Enviro Building Services General Manager, Matt Cochrane says that the company has benefited greatly from iAccelerate’s entrepreneurship development programs and is reaping the rewards of being connected with the Innovation Campus.

“The access to the advanced technical research community at the Innovation Campus and UOW has been a key driver in the success of our business,” he says.“We are actively encouraging our clients to join us here and create an innovation hub to leverage synergies and extend our collective potential.”

Resident profile: Enware

For Enware, an established Sydney-based manufacturer and marketer of plumbing and personal safety equipment, coming to iAccelerate was not about starting up – it was about intrapreneurship, and developing a new idea in a space where innovation could thrive.

“Part of the journey for Enware was for us to start thinking like a startup – stepping out of our usual mindset, taking risks and developing things we could test quickly,” explains Jason Hinds, Enware’s Research and Development Manager.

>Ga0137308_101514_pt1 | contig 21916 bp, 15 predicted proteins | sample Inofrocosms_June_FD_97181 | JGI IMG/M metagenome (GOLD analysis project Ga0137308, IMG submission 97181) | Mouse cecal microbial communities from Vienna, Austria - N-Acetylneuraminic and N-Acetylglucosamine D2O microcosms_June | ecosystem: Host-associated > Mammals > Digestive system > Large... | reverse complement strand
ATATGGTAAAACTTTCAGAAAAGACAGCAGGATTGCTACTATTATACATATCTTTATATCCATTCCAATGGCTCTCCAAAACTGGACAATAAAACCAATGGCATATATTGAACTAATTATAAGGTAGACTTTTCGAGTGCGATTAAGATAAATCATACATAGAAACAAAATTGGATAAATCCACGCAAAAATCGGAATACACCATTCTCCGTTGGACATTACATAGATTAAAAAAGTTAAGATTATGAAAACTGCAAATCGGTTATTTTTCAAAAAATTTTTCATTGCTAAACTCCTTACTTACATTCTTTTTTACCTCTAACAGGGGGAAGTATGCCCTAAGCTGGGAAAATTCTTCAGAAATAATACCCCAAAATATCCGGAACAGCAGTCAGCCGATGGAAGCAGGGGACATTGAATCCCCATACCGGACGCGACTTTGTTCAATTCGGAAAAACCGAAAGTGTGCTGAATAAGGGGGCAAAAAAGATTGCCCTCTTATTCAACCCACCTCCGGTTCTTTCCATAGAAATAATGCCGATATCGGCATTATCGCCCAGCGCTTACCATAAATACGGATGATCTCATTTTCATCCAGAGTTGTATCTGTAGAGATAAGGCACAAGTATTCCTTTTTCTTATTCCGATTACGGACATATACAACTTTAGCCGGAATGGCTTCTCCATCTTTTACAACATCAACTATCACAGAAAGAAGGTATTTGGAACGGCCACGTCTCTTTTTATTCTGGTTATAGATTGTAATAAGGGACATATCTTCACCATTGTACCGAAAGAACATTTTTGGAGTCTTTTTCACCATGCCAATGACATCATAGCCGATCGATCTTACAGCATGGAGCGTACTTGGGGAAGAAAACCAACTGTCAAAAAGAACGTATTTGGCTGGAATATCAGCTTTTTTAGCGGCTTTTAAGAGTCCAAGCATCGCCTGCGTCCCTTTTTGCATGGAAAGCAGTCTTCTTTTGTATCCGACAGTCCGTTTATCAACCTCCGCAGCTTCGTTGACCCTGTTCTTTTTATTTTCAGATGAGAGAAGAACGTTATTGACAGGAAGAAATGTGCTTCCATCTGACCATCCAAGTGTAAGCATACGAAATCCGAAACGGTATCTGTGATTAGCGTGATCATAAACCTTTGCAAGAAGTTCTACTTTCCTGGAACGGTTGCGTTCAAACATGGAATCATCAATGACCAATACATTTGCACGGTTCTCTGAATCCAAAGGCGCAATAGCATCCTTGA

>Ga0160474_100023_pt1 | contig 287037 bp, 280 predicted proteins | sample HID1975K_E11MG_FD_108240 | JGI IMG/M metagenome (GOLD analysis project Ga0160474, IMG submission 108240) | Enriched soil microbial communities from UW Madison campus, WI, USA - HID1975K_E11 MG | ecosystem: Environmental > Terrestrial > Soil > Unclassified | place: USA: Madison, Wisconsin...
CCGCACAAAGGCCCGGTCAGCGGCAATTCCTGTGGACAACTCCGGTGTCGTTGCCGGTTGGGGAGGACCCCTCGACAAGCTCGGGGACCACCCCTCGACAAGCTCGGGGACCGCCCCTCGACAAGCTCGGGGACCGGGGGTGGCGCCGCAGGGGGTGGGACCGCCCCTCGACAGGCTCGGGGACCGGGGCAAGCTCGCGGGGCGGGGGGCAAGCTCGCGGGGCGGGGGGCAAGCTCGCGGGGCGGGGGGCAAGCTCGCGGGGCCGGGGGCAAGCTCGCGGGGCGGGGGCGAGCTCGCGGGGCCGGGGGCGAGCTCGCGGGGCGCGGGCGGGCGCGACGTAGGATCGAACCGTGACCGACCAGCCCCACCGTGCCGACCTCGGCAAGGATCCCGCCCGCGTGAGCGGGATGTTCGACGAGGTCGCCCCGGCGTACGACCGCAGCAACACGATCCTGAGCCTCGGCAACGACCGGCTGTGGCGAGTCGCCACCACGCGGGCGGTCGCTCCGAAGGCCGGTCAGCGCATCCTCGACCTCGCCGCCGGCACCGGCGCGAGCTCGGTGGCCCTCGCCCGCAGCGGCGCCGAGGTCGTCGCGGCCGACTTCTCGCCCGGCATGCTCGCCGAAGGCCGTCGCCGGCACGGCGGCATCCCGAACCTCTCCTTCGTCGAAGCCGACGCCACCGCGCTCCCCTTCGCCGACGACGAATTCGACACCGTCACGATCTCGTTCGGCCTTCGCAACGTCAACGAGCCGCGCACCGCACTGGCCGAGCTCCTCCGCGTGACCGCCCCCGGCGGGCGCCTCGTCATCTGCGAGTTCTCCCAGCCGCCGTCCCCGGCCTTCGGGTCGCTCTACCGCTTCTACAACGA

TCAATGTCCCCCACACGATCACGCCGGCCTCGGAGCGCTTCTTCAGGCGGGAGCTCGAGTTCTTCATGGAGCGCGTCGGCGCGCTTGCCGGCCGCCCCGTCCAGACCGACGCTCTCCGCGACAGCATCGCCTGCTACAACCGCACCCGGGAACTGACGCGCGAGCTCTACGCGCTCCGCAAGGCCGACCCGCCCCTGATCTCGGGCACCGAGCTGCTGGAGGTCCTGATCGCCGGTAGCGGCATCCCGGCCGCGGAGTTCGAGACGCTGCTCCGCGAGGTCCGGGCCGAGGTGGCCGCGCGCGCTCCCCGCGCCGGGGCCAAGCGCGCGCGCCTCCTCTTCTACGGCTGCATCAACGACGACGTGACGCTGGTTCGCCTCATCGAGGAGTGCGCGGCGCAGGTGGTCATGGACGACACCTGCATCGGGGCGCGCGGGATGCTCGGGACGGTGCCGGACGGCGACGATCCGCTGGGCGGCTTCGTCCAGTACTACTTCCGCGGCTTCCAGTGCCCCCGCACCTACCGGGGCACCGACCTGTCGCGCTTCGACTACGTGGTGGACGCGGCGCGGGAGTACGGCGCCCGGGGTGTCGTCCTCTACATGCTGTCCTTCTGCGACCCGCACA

Enware’s primary focus is on plumbing products for the healthcare industry, and co-location at the Innovation Campus and access to iAccelerate’s networks have sparked collaboration opportunities offering significant competitive advantage. The company is working with the Intelligent Polymer Research Institute on a new material that reduces the risk of bacterial growth in plumbing systems, and with UOW’s School of Environmental Engineering to explore the microbiology elements of stagnation and bacterial growth.